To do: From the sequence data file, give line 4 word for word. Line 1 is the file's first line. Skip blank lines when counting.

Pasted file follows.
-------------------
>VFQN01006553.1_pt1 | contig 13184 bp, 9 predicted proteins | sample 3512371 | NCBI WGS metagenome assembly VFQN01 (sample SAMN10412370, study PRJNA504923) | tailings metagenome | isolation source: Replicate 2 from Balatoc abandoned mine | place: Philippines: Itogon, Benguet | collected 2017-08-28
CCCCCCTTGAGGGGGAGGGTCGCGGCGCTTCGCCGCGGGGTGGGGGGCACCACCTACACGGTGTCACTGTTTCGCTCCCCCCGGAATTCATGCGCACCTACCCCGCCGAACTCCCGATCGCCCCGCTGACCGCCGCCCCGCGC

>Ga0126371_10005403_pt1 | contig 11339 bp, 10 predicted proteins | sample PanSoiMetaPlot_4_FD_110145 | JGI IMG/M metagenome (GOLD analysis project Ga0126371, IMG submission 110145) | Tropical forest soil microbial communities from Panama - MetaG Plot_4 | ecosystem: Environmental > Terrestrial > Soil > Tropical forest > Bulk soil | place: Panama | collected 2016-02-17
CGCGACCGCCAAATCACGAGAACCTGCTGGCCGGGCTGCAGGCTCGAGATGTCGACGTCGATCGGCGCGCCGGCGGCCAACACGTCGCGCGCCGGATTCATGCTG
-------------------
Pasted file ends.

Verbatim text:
CGCGACCGCCAAATCACGAGAACCTGCTGGCCGGGCTGCAGGCTCGAGATGTCGACGTCGATCGGCGCGCCGGCGGCCAACACGTCGCGCGCCGGATTCATGCTG